WEATHERING VERSUS ERODING
In this fun and easy geology science experiment, we’re going to compare and contrast weathering and eroding by creating a really cool demonstration.
- Gelatin (beef or colorless gelatin will both work fine)
- Two bowls of equal size that are deep enough to hold two cups of material
- Cooking spray
- Baking pan
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- Spray the inside of each bowl with cooking spray.
- Fill one of the bowls about three quarters full of sand. This will be our erosion model.
- Stack rocks in the other bowl, ensuring they do not breach the rim of the bowl. This will be our weathering model.
- Now, using adult assistance and supervision, bring two cups of water to a boil. Once boiling, remove from the heat and whisk in one half a cup of gelatin.
- Let the gelatin mixture cool and rest for several minutes.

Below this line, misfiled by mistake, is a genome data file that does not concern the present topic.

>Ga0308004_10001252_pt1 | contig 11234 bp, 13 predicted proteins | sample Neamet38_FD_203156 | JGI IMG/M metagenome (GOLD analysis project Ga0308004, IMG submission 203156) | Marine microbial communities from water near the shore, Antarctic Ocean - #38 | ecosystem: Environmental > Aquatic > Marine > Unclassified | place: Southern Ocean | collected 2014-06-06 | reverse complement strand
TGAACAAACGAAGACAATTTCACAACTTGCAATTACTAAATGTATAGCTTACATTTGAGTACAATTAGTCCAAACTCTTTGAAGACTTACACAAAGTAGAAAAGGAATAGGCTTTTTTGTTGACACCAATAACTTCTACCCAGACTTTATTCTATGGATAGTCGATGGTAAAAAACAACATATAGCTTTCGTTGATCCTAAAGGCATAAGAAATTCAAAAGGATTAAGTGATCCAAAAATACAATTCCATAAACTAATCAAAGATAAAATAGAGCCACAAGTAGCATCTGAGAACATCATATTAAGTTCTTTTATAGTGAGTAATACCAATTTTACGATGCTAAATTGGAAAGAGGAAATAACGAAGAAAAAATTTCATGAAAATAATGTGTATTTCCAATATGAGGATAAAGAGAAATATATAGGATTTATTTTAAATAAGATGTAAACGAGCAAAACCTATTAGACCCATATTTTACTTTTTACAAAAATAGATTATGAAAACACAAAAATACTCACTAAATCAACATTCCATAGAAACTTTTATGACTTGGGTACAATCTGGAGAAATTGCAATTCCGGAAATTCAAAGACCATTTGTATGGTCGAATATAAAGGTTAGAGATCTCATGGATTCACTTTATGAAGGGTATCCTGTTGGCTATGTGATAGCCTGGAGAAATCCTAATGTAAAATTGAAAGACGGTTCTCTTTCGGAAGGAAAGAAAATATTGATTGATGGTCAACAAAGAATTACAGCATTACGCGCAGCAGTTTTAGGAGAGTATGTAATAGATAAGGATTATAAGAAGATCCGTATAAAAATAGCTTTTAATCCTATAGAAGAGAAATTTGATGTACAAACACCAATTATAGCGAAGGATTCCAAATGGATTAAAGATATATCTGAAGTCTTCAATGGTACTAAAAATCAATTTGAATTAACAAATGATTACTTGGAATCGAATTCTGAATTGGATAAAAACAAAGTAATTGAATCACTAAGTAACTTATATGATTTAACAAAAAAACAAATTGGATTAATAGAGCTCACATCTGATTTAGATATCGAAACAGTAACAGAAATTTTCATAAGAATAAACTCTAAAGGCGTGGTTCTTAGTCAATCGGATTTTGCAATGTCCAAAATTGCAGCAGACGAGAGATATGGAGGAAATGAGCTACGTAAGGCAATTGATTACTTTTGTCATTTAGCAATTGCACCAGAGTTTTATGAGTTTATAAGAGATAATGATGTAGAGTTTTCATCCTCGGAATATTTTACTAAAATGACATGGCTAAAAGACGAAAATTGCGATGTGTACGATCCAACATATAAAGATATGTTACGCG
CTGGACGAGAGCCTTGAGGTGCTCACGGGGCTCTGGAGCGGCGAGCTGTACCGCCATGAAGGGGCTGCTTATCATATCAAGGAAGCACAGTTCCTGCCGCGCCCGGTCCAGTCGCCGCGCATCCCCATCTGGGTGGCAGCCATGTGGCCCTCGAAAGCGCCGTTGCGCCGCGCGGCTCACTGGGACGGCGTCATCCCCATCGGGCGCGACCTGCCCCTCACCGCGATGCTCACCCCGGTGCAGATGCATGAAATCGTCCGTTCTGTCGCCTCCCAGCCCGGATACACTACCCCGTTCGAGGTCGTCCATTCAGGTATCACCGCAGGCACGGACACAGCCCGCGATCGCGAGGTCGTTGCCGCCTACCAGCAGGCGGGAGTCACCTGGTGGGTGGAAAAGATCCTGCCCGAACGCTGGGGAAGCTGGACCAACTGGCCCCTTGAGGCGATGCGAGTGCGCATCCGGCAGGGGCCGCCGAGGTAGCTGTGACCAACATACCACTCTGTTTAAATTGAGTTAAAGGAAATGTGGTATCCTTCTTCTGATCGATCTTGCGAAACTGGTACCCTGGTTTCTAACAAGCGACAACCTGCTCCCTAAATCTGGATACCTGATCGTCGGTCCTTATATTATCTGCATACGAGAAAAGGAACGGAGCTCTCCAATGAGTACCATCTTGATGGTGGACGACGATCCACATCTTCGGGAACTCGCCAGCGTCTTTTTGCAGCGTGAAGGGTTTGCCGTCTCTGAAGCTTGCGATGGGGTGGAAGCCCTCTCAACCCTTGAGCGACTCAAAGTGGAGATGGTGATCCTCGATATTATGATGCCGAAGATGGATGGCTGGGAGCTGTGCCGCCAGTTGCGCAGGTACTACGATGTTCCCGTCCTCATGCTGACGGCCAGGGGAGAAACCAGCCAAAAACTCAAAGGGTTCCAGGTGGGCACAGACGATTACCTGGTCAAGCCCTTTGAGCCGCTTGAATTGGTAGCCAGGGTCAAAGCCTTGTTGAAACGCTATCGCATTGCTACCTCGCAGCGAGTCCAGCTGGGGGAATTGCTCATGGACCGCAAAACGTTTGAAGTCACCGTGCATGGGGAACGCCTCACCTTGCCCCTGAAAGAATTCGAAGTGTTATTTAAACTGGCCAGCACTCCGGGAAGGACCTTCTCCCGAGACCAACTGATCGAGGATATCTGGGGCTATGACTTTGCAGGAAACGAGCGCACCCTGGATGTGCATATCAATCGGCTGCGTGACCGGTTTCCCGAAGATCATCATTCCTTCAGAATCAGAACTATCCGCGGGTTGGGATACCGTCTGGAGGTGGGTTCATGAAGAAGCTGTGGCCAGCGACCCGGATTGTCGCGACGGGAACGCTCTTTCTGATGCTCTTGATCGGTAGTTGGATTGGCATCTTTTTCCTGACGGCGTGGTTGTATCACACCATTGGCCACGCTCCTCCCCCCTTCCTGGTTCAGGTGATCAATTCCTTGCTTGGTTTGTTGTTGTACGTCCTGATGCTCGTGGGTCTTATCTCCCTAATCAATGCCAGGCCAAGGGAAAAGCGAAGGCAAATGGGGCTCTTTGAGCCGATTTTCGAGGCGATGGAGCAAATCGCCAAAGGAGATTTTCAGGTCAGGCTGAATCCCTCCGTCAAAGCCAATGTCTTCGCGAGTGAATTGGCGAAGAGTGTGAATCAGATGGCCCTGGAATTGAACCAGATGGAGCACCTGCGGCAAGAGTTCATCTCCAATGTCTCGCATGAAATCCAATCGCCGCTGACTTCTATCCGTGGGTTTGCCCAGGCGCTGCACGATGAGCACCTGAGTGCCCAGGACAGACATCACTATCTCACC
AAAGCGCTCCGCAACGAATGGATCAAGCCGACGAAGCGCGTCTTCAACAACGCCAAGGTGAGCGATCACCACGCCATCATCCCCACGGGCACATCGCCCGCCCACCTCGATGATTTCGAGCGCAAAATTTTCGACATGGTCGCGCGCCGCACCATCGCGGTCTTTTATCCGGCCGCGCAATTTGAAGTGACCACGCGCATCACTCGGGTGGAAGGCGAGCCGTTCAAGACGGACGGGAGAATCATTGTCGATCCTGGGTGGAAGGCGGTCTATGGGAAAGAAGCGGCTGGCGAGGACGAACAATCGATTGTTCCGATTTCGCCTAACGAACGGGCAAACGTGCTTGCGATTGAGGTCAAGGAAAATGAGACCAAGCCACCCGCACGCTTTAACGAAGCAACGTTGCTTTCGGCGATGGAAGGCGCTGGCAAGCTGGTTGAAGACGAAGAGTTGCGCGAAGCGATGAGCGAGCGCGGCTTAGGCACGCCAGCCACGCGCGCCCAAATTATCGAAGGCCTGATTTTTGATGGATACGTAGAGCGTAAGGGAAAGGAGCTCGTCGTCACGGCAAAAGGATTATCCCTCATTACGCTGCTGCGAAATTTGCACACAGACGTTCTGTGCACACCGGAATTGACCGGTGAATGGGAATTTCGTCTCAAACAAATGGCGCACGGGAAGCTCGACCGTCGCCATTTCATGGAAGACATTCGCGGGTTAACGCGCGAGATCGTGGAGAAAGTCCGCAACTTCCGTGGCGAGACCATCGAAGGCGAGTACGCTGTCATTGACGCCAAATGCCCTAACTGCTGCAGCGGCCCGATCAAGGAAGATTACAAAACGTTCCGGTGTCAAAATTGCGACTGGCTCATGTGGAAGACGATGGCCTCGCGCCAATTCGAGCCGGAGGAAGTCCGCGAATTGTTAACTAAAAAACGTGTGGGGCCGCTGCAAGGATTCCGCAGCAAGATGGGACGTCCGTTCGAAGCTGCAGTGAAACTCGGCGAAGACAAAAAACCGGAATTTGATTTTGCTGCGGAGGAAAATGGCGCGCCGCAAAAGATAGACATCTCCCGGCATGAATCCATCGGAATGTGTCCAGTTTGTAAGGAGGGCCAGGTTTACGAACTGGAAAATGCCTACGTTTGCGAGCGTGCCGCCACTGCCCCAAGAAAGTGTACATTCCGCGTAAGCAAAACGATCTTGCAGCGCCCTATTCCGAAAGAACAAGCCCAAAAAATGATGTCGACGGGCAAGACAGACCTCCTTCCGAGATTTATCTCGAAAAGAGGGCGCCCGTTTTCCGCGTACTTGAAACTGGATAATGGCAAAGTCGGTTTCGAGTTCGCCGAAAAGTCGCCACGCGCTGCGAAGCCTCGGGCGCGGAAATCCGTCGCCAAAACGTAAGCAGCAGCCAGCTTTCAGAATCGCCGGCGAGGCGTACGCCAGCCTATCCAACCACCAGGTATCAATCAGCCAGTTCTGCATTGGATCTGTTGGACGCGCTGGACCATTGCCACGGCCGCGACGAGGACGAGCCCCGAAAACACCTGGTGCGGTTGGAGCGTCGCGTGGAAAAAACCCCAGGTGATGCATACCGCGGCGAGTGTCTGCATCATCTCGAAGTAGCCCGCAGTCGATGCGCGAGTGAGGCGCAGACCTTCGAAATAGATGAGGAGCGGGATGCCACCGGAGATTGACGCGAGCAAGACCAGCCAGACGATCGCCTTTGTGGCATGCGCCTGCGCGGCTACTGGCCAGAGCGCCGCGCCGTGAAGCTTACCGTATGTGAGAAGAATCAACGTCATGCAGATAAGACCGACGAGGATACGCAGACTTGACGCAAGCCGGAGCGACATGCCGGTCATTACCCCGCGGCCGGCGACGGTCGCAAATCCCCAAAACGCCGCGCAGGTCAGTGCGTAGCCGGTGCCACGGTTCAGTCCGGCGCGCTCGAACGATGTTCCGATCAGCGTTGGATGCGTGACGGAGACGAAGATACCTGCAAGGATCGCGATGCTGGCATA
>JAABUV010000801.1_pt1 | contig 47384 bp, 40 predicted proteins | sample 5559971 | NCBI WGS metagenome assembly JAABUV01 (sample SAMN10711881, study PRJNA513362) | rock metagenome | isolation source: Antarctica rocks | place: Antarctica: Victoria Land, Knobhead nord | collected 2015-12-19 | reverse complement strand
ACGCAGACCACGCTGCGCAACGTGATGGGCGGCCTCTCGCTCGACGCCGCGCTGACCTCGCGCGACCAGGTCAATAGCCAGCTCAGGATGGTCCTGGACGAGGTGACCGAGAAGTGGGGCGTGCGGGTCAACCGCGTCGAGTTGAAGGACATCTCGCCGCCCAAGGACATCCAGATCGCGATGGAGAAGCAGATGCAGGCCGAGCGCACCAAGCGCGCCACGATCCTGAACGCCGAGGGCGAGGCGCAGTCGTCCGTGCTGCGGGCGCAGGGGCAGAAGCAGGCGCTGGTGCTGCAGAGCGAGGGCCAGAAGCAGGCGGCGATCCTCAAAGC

- Next you will pour the gelatin into each bowl, filling each bowl to the rim.
- Do not disturb the bowl with the rocks but use a knife or utensil to slowly stir the gelatin into the sand.
- Place both bowls in the refrigerator to cool overnight.
- Once the gelatin mountains have solidified, carefully dump each mountain out into the baking pan. You may need to use a knife to gently cut around the edges to free your mountains from the bowls.
- Now, have an adult boil some water and then have the adult pour the boiled water over each model for ten seconds each.
- Observe how the weathering model is effected versus the erosion model.
- Now have the adult repeat pouring the boiling water over each model in ten second intervals, observing and noting the effect each time.
- When the sand is moved by natural forces, which in this case is the pouring boiled water, it is called erosion.
- When a rock is changed or broken but stays where it is, it is called weathering. This is demonstrated when the gelatin "mountain" surrounding our rocks is removed but our rocks stayed in place. If the pieces of weathered rock eventually are moved away, it would now be an example of erosion.
I hope you enjoyed this super quick tutorial and had fun investigating and exploring weathering and eroding.
Pro tip: Use this activity to create some excitement around discussions or lessons about weathering, erosion, geology, and more!
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